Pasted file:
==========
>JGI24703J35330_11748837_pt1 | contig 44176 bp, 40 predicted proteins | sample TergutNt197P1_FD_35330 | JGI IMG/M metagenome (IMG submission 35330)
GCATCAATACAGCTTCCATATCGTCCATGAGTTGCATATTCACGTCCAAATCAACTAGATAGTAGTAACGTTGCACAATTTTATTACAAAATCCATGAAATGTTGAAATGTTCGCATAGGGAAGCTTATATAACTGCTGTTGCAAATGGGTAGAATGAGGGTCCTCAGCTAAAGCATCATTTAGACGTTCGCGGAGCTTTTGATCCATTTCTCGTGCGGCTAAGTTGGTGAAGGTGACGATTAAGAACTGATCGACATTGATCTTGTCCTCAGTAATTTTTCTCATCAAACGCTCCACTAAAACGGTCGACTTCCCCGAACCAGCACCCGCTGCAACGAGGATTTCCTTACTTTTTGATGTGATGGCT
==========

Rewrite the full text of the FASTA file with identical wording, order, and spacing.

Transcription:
>JGI24703J35330_11748837_pt1 | contig 44176 bp, 40 predicted proteins | sample TergutNt197P1_FD_35330 | JGI IMG/M metagenome (IMG submission 35330)
GCATCAATACAGCTTCCATATCGTCCATGAGTTGCATATTCACGTCCAAATCAACTAGATAGTAGTAACGTTGCACAATTTTATTACAAAATCCATGAAATGTTGAAATGTTCGCATAGGGAAGCTTATATAACTGCTGTTGCAAATGGGTAGAATGAGGGTCCTCAGCTAAAGCATCATTTAGACGTTCGCGGAGCTTTTGATCCATTTCTCGTGCGGCTAAGTTGGTGAAGGTGACGATTAAGAACTGATCGACATTGATCTTGTCCTCAGTAATTTTTCTCATCAAACGCTCCACTAAAACGGTCGACTTCCCCGAACCAGCACCCGCTGCAACGAGGATTTCCTTACTTTTTGATGTGATGGCT